For a woman used to having a sexy public image and living in the Playboy Mansion, it may not be so surprising that Kendra Wilkinson has gone through a lot of changes since she's become a mother. Recently, she's spoken up about one of the hardest parts of motherhood - postpartum despression.
Wilkinson, who is married to NFL player Hank Baskett, recently revealed to People some of the troubles she has faced over the past two years since becoming a new mom. She attributes much of her difficulties to postpartum depression (PPD), a mood disorder which is rarely talked about but affects between 10 and 20 percent of all women after giving birth.
Many find it hard to understand what women suffering from PPD go through. The birth of a child is supposed to be such a happy time, but having PPD can make women feel anxious and depressed, cry all the time, have less energy, and even have thoughts of suicide.
Wilkinson talks about PPD and the many adjustments she has had to make after having a baby. The added stress of body image while under the microscope of fame didn’t help either. She says, “At the time I was doing whatever I could for the baby, but I lost myself and it was really frustrating. Being in the spotlight is a lot of pressure about losing the weight, [especially] coming from the Playboy world.”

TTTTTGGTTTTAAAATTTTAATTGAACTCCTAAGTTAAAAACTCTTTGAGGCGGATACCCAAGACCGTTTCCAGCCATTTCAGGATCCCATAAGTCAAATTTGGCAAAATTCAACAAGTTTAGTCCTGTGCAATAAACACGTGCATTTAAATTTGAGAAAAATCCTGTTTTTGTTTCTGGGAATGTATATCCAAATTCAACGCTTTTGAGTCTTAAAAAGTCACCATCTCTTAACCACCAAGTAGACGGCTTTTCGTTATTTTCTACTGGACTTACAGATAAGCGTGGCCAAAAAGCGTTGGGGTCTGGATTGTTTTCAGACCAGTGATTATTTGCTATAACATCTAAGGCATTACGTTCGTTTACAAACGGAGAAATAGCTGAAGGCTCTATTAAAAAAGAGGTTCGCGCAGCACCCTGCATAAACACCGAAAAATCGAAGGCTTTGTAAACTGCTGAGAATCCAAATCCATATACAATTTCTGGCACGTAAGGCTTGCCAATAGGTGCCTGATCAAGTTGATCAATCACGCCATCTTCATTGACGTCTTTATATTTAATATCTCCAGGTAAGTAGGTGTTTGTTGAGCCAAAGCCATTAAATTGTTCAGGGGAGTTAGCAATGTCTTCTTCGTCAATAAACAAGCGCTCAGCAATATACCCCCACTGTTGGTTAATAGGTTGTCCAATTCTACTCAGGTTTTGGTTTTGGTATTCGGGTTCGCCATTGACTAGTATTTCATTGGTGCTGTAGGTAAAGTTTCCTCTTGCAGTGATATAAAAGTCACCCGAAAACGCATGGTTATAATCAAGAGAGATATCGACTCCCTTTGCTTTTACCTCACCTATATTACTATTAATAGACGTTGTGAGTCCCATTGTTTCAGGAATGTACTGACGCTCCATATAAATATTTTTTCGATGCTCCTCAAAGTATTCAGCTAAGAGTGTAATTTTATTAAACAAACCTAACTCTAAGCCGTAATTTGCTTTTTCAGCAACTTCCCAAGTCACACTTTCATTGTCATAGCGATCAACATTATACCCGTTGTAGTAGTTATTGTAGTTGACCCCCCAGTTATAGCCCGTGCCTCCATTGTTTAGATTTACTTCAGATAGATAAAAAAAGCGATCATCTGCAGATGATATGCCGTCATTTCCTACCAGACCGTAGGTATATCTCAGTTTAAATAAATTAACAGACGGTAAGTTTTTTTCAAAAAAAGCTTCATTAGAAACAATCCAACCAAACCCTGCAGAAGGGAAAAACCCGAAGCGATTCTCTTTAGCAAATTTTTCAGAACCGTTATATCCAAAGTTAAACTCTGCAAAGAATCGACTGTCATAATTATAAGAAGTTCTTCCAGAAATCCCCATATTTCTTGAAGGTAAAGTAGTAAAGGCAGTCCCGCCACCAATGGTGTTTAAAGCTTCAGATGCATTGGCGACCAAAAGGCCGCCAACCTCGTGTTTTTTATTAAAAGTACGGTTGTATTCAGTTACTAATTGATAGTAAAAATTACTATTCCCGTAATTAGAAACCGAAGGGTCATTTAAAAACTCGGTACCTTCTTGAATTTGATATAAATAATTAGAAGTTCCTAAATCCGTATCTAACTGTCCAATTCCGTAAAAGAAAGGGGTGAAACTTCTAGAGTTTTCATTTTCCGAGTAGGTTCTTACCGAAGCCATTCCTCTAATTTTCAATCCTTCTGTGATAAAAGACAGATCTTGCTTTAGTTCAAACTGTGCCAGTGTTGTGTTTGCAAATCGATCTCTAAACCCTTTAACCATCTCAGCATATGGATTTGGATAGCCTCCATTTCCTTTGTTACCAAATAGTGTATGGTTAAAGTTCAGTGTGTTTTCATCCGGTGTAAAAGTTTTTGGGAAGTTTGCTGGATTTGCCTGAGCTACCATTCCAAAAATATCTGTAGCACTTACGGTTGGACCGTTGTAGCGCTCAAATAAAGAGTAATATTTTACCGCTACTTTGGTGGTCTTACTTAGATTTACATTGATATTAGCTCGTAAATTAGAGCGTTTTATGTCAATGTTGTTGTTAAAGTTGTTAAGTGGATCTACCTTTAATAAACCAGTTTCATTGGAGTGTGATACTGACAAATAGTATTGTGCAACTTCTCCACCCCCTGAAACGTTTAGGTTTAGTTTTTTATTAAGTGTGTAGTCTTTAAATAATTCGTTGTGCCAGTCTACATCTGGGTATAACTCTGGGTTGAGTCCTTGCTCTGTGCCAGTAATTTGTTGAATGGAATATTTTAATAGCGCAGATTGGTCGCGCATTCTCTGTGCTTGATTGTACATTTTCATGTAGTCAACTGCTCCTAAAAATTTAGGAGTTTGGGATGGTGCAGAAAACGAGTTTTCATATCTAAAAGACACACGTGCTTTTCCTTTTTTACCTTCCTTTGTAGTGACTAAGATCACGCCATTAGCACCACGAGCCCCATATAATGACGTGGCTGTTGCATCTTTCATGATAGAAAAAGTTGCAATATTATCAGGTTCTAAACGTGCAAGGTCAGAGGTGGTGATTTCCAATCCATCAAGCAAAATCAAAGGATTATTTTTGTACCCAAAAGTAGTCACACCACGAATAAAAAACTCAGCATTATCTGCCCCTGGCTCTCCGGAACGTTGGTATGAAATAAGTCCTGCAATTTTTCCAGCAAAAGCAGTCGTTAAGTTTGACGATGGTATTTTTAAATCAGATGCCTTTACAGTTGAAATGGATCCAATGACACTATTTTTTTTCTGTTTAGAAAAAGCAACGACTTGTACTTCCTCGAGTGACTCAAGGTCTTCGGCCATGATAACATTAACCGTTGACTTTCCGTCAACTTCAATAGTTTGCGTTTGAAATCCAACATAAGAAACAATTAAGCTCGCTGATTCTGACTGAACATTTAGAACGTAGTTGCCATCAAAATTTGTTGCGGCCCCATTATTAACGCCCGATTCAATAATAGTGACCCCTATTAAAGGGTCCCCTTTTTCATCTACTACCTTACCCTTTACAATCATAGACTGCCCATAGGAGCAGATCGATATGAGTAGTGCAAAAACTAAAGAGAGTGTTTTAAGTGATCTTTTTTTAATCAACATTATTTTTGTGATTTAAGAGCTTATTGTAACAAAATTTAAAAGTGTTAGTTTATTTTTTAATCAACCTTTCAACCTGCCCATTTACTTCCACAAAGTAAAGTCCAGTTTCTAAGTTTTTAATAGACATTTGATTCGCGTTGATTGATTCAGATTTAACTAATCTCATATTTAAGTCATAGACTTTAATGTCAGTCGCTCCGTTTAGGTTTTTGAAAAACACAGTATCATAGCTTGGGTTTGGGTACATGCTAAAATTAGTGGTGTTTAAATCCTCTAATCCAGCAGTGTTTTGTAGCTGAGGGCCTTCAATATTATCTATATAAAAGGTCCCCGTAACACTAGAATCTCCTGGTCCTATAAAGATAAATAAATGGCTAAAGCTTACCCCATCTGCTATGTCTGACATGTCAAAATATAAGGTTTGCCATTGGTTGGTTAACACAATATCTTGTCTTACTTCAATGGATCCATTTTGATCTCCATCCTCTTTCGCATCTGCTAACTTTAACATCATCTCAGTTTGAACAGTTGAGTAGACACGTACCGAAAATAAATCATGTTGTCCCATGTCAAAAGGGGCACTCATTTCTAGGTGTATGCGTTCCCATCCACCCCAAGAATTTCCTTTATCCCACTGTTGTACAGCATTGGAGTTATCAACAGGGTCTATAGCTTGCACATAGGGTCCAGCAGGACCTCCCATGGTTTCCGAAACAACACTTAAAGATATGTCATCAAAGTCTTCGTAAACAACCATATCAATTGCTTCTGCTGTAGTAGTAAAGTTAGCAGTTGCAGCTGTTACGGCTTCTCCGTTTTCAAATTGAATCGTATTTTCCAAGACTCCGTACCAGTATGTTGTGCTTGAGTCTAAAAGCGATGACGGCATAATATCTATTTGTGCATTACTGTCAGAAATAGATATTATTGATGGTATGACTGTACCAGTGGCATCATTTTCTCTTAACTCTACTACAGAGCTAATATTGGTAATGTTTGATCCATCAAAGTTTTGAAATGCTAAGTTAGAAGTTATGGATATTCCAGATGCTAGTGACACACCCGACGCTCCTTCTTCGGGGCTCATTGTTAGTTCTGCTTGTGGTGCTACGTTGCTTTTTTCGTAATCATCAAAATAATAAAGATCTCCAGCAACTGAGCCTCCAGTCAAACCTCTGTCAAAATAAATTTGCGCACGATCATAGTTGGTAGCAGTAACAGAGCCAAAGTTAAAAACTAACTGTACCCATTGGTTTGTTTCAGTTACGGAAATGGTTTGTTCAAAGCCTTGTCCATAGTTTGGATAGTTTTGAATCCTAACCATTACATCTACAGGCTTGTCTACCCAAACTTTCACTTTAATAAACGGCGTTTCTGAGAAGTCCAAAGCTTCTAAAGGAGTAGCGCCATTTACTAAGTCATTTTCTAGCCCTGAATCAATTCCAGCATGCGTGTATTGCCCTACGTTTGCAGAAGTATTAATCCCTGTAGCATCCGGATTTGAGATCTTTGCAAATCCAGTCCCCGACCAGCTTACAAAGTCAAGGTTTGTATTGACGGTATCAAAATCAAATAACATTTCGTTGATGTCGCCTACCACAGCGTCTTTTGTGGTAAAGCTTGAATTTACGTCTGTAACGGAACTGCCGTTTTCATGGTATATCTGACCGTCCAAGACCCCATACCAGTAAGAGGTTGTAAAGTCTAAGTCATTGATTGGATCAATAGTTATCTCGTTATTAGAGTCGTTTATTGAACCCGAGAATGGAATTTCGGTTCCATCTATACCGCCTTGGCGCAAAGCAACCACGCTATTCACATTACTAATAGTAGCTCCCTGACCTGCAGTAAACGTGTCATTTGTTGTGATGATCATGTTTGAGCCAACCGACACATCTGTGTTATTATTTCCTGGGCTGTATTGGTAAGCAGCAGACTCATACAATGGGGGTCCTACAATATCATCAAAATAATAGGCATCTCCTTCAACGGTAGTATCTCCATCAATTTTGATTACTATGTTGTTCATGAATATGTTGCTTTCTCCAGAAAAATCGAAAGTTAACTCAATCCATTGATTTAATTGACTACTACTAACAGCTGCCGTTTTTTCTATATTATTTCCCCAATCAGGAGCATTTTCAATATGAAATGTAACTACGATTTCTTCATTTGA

The first-time mom has triumphed over her battle with PPD and has learned to balance the juggling act at home as well. Wilkinson explains, “Your baby is no. 1 100 percent of the time, but I do still take me time – you need to do that every now and then. I’m back to being that Kendra that everyone knew at the Playboy Mansion, but a lot more mature and grown up. I’m more aware of life.”
How did you adjust to your role as new mom after having your first child?
Have you or someone you love suffered from postpartum depression? Share your stories here.
I am not a mother nor do I personally know anyone who has suffered from postpartum depression but I can easily see where all the changes in your life, body and hormones would make it almost inevitable. Between all those changes and your lack of sleep it is sad that postpartum depression isn't addressed more. I applaud Kendra and people like her in the celebrity world for coming forward and speaking of these things. Like Catherine Zeta-Jones talking openly about her Bipolar disorder it is refreshing to have someone who is under constant scrutiny and in the public eye "own up" or "step forward" and take the pressure off the "common folk" in regards to feeling like we have to be perfect all the time too. I commend anyone who is comfortable enough with themselves to hold the magnifying glass over their own trials, tribluations and flaws. It just brings humanity closer together when you know that no one is truly perfect. Thank you ladies.